The subject more or less says it all, but here’s some backstory: I record a weekly podcast using Audacity on a computer with more than capable specs but that’s nearing the end of its life cycle. I’m not looking to spend a whole lot on a new machine to replace my old one, but I also still want to be able to reliably record over an hour of audio without taking a hit to the 16-bit quality I’ve been used to for my previous recordings. I only record one mono channel at a time, though, and latency isn’t an issue as I don’t monitor the audio as I’m recording (I just use the visual peaks). Does anyone have experience with this? I know the system requirements for installing and running the program itself are very low, but when dealing with larger recordings, I would imagine that’d tax the processor/ram more and more as the recording continues.
For what it’s worth, I’ll likely be running a relatively uncluttered Linux on this new machine, which should hopefully reduce OS overhead.
Thanks in advance!
I run Audacity on an old, budget Pentium dual-core with Debian stable. I have no problems with long recordings in 32-bit float stereo, other than running out of disk space (due to a small hard drive and 3 operating systems on the machine)… I have no experience of Celeron processors. Atom processors may be a bit under-powered. I’d expect any modern Intel-core processor to handle the job fine.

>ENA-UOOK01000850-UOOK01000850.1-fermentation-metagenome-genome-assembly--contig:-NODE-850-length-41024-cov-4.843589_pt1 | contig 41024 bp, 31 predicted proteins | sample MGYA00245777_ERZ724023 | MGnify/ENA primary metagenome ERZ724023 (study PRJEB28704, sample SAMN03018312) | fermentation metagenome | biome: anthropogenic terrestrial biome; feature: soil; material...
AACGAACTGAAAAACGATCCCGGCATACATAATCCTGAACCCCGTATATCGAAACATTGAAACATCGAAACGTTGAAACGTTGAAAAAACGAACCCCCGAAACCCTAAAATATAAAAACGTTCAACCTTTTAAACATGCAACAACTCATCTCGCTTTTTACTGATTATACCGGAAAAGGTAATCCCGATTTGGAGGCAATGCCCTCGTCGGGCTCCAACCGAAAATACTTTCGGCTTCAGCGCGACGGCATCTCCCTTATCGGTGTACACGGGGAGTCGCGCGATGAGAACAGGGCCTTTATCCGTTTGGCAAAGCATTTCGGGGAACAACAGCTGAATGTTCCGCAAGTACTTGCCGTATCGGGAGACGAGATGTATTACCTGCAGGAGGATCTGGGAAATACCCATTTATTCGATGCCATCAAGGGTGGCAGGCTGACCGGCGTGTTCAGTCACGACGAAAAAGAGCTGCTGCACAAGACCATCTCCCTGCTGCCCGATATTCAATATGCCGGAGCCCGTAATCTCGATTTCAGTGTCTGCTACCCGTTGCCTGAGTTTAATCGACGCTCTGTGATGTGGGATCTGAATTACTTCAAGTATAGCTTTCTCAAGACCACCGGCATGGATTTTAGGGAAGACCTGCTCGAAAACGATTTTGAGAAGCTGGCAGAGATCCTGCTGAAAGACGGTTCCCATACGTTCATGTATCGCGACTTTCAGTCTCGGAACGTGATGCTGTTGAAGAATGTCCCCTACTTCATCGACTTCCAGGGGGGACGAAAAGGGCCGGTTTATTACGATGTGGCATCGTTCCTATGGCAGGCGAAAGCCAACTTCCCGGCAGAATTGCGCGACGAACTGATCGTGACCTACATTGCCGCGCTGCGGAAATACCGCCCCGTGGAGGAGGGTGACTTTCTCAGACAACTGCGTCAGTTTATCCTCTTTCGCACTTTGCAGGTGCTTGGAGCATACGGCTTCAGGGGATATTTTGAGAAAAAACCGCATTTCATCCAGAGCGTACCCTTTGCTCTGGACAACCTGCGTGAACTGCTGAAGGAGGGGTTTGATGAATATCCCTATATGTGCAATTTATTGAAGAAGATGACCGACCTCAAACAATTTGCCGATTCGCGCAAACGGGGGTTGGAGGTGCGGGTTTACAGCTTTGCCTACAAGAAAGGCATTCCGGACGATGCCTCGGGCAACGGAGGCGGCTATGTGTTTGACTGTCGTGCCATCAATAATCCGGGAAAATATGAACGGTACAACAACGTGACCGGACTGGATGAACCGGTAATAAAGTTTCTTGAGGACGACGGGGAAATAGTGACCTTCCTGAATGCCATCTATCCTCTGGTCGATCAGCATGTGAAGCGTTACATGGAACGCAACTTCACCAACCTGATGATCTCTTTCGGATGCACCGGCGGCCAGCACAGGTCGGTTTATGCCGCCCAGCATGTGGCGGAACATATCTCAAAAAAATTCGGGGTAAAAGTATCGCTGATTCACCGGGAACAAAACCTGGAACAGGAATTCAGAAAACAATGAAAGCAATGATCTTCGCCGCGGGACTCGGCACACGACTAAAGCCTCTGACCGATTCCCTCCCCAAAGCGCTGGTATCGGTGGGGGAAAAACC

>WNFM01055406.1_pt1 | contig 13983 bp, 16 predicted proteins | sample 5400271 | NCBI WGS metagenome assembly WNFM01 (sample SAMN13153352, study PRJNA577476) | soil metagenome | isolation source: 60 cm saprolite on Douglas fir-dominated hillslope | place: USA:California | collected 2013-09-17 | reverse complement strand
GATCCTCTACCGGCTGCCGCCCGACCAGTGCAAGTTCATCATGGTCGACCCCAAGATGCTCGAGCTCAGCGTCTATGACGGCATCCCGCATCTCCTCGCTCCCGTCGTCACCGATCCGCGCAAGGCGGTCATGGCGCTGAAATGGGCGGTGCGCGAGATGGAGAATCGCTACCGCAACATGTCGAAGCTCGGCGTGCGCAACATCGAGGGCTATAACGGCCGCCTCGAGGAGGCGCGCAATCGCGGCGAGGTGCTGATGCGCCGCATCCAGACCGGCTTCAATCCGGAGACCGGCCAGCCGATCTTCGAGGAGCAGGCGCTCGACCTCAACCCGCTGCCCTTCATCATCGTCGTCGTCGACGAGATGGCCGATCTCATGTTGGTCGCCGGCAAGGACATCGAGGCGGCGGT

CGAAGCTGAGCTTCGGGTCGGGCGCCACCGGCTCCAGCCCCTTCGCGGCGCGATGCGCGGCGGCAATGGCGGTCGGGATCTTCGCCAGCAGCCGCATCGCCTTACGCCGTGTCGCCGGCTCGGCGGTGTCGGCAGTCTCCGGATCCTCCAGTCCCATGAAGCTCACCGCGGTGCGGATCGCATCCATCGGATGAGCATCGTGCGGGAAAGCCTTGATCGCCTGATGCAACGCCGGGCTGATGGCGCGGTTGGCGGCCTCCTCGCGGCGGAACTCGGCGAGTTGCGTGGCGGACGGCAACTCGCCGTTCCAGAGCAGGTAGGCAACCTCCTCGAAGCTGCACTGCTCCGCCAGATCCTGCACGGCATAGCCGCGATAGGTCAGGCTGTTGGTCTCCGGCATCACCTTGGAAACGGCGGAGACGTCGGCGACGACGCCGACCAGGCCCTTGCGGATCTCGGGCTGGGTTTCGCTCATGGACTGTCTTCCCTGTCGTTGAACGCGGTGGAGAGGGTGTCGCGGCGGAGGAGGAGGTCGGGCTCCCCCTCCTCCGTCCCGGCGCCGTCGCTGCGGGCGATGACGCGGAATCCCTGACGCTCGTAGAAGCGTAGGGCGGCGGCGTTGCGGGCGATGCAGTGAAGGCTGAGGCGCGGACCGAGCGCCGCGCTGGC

The mic input on modern laptops are usually rubbish, so you’ll probably need a USB sound card, (or for a full-size machine you could upgrade the internal sound card).
USB mics may “whistle”, which we think may be due to noisy power supplies and/or poor regulation of the USB power. This seems to be more common on laptops than full-size machines. We don’t have a full solution for this problem.
Most modern computers have over 400 GB of hard disk space which should be plenty. It’s definitely a good idea to have a separate backup device such as an external hard drive or NAS drive.
To reduce the overhead on the processor I’d recommend MATE or XFCE Desktops. MATE is very similar to the old Gome2 Desktop and I like it a lot, but I’m currently using XFCE which is also good.
Thanks for the input, Steve! Thankfully hard drive size isn’t a huge concern of mine as I’m pretty good with backing up what few recordings I make fairly regularly (I’m actually thinking on an ssd for a bump in speed, so the storage space is going to be small no matter what). And I’ve already got an audio interface and decent mic, so assuming there’s a Linux driver for my AI, I should be good there. As for the original question, so if I were to go with a dual core haswell i3, maybe one with a slower base clock speed, and, say, 4gb ram, I should be set as far as audacity’s performance is concerned?
Any decent laptop will record reliably if you have a good audio interface. The clock that makes your audio tick, is in the interface, not in the computer.
Take a look at what RME did:
A sub 200 € Windows tablet, a cheap SSD and some RME gear got 64 channels (24 bit 44.1 KHz) into the tablet and runs for many hours without any problem…
I still use a 10 year old G4 Powerbook (1 GHz/1 GB ram) to record 8 channels. The damned thing just doesn’t want to die and it’s useless for anything else, except maybe text processing.
And thank you Cyrano for the input as well! If an Atom processor can handle 64 channels in a somewhat more intensive program like Reaper, I’m guessing even a Celeron would be overkill with decent ram and an SSD. I think I have all the info I need!
Side note though: how in the world do you manage to keep that G4 around? 10 years is insane. Kudos!